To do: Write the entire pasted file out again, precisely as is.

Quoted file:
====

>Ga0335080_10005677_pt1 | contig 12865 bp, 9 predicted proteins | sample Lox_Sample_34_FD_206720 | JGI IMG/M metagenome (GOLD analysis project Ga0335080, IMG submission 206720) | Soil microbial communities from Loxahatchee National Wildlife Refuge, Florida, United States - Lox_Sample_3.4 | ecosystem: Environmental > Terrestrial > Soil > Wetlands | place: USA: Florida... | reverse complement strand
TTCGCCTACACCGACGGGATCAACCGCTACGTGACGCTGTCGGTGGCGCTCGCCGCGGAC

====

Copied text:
>Ga0335080_10005677_pt1 | contig 12865 bp, 9 predicted proteins | sample Lox_Sample_34_FD_206720 | JGI IMG/M metagenome (GOLD analysis project Ga0335080, IMG submission 206720) | Soil microbial communities from Loxahatchee National Wildlife Refuge, Florida, United States - Lox_Sample_3.4 | ecosystem: Environmental > Terrestrial > Soil > Wetlands | place: USA: Florida... | reverse complement strand
TTCGCCTACACCGACGGGATCAACCGCTACGTGACGCTGTCGGTGGCGCTCGCCGCGGAC